There are currently about 25 videos, and I’ve watched all of the ‘basic’ ones (the LaTeX beginners series and the thesis series). The quality and presentation is pretty good: as well as well produced videos there are also transcripts for all of them, and of course the demos are available on ShareLaTeX. Of course, there are a few things I’d tackle differently, but the overall picture is pretty impressive. They’ve put a lot of work into the videos, and if you work through carefully (and take time to try the demos yourself) them I think you’ll get a good grounding in using LaTeX.

Written by Joseph Wright

September 15th, 2013 at 10:53 am

Posted in LaTeX

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## Beamer and \subsubsection

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I’m hoping to address a few bugs in beamer over the next few days. One category that is always tricky is things linked to using \subsubsection. If you’ve read the beamer manual carefully, you’ll know that the original author of the class really didn’t want people to use \subsubsection in talks. However, he also didn’t ban it entirely, leaving me with a tricky situation. The problem is that while \subsubsection works, many of the things you might expect to happen from the relationship between \section and \subsection fail with \subsubsection, and from the code that may well be ‘by design’. Of course, I can change the ‘rules’, but beamer has been around a long time and it’s also somewhat complex code. As such, I’m always having to make judgements on how to deal with these bugs. My advice: don’t use \subsubection in beamer documents! Certainly don’t be surprised if when you ignore that advice odd things happen.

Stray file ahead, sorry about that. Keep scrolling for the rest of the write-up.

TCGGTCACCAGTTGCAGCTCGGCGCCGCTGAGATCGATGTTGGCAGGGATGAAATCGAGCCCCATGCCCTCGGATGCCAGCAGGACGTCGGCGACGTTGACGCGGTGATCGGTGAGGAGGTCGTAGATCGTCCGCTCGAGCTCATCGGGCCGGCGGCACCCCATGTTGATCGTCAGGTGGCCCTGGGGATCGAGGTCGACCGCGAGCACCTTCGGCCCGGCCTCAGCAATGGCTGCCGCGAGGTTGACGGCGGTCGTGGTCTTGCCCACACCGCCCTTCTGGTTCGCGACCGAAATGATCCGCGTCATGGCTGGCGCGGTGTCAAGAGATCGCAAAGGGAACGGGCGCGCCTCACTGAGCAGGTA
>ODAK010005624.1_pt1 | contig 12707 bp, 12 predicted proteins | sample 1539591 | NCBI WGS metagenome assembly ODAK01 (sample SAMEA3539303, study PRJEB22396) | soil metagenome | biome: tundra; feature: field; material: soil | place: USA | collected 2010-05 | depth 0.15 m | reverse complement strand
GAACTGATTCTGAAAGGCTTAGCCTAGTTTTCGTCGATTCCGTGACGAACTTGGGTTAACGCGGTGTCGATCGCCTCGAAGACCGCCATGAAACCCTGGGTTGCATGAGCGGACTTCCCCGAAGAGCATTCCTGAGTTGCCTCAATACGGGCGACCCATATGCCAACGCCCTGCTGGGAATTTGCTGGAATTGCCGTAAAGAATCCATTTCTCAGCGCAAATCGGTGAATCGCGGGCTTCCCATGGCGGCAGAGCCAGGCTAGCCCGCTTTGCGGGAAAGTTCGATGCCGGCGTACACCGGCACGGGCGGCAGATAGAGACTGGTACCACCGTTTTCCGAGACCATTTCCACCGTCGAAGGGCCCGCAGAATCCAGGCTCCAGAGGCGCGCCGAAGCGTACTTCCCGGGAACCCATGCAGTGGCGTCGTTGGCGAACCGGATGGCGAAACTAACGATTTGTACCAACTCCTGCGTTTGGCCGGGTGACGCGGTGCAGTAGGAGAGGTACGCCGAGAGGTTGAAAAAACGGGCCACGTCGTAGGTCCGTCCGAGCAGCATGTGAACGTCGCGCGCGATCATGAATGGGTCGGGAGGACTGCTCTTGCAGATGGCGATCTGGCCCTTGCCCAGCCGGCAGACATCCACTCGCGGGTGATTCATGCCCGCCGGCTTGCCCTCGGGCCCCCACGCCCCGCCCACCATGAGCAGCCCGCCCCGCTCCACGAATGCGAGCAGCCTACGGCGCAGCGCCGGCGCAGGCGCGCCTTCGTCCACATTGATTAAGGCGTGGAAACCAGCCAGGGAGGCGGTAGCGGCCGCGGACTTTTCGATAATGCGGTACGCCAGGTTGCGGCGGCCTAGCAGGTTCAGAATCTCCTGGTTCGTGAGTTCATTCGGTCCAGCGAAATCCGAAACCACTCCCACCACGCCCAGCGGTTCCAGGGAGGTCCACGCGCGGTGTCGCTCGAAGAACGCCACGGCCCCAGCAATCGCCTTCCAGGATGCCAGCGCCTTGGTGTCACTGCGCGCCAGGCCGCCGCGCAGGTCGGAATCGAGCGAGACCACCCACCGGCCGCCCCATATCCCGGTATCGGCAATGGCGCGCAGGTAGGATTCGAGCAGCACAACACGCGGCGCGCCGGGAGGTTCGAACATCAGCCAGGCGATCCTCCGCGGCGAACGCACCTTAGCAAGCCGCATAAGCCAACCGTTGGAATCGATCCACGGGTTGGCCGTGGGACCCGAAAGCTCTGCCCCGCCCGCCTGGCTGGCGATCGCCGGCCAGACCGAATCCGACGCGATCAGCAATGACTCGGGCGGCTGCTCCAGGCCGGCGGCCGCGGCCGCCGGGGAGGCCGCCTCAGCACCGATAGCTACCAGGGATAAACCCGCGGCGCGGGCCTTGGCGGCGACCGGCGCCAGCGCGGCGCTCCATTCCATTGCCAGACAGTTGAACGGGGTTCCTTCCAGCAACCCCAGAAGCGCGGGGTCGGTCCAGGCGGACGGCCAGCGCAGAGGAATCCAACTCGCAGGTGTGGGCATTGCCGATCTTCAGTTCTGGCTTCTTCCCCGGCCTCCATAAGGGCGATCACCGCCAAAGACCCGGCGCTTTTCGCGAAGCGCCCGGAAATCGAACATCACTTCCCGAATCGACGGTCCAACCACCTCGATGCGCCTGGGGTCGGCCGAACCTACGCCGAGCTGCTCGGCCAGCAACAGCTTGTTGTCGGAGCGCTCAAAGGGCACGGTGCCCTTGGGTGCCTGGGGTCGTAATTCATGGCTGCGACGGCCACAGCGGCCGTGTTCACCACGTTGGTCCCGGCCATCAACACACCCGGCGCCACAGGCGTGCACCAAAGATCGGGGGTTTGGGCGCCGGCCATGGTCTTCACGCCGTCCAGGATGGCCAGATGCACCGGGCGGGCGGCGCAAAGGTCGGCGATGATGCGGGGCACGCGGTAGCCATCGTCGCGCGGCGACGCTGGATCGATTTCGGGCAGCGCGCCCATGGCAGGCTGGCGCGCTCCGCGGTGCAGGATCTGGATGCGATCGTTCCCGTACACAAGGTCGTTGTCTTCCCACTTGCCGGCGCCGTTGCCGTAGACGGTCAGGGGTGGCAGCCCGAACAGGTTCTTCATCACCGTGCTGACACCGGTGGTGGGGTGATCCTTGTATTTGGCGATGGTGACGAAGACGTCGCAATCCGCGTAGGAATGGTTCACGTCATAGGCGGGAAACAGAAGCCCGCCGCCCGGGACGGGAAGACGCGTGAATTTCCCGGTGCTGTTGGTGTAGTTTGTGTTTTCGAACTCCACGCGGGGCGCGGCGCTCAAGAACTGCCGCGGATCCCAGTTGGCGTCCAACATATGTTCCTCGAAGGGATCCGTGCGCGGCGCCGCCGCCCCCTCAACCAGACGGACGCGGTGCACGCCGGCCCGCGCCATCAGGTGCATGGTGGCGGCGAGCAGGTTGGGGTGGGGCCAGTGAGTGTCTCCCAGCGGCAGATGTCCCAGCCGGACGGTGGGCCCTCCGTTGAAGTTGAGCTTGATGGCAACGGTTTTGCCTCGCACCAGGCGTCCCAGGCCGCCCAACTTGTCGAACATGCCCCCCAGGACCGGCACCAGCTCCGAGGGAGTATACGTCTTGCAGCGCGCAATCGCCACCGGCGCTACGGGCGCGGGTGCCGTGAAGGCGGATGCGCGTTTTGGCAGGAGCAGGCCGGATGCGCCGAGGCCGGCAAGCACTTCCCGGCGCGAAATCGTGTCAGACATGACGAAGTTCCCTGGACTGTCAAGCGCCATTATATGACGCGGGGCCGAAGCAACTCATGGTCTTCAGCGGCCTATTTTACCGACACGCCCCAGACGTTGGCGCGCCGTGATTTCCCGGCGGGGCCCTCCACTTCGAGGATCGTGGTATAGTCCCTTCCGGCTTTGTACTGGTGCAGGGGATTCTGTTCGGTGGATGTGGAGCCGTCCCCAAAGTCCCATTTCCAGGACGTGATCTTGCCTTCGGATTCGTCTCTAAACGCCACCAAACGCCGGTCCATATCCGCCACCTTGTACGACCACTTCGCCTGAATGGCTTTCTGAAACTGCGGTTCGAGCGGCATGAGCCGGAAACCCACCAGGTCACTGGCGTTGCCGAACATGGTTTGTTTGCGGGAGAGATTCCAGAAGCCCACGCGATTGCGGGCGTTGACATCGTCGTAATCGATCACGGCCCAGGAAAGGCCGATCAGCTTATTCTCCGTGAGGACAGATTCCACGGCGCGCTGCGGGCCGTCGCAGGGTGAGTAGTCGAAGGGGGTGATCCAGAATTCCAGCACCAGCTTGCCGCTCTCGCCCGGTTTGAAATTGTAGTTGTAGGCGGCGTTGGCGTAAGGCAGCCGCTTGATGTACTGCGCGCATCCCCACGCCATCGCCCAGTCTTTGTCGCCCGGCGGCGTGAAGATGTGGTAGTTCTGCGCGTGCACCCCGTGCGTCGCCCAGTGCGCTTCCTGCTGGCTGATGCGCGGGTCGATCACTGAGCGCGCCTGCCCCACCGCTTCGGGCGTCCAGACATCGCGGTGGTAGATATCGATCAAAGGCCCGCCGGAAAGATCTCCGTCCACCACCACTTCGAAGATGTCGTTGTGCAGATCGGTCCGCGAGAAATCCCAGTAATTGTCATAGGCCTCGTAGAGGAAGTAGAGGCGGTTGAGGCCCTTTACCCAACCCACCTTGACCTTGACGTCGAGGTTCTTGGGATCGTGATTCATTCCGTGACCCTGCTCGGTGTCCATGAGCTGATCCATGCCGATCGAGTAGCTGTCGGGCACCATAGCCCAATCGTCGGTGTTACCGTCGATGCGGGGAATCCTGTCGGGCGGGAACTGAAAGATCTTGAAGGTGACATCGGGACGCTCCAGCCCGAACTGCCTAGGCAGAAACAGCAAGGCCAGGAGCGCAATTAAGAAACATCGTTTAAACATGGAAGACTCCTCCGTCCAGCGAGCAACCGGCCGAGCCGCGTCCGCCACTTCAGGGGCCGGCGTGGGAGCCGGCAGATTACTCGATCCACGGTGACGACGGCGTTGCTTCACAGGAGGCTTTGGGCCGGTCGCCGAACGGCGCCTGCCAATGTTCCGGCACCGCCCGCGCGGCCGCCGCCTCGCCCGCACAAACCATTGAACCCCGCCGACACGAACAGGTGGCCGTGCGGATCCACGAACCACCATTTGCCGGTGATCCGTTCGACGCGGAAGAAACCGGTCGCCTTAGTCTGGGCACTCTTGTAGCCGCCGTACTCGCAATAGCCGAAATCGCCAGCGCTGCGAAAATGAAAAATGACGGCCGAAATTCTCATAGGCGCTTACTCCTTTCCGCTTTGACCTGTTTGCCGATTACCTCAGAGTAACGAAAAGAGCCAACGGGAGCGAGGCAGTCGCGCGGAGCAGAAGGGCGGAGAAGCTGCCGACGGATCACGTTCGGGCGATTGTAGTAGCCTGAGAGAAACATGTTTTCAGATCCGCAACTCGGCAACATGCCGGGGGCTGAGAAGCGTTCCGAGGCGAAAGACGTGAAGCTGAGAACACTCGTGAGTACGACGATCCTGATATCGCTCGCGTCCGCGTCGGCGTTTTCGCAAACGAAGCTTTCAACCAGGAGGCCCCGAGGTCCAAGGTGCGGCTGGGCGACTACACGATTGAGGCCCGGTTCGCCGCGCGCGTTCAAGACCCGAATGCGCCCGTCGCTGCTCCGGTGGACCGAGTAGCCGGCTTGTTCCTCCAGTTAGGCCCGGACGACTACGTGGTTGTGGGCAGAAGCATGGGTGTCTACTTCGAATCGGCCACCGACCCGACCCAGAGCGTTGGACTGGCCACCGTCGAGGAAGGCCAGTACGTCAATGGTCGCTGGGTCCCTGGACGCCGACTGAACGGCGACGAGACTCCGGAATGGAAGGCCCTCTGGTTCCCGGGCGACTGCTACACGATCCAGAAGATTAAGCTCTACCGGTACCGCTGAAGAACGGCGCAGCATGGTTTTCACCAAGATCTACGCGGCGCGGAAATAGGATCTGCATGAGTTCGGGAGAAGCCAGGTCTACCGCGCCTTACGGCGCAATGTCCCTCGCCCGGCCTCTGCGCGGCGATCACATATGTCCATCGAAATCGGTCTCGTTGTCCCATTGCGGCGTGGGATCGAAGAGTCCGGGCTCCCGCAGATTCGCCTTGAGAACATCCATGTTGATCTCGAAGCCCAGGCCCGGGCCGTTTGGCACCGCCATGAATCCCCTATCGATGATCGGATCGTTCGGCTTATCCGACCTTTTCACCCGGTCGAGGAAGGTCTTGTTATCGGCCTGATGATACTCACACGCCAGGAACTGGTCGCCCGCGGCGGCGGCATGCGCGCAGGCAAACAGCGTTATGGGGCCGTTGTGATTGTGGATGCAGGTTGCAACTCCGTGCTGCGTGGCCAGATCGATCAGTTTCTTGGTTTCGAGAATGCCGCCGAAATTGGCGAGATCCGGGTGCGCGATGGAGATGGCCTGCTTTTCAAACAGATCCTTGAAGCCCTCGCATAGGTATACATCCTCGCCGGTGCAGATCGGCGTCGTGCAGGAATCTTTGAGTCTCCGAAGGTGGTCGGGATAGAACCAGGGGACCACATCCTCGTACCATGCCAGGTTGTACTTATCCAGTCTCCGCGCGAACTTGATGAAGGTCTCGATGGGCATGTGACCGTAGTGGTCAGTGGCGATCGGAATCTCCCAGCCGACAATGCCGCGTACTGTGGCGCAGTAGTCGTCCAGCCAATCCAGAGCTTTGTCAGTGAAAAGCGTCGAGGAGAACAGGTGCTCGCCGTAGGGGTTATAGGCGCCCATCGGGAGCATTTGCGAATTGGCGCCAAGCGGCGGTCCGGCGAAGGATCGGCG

Written by Joseph Wright

September 7th, 2013 at 5:03 pm

Posted in beamer

## Customising TeXworks auto-completion

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TeXworks is a very flexible editor, and one of the things you can customise, if you want, is the set of auto-completion values it knows. For those of you who are not familiar with it, TeXworks uses a simple list of simple completion options, so when I type

\doc


I can press the Tab key and be offered

\documentclass{}


and if I press Tab again,

\documentclass[]{}


That’s very useful, but some of the auto-complete options are not ones I use a lot. There are also a few inconsistencies in how the results are formatted: while TeXworks inherited a basic set from TeXShop, it also comes with some additions and they don’t always quite agree on how things should work! So I’ve been looking a bit at sorting out my own custom set, adding things I use, removing ones I don’t and so on.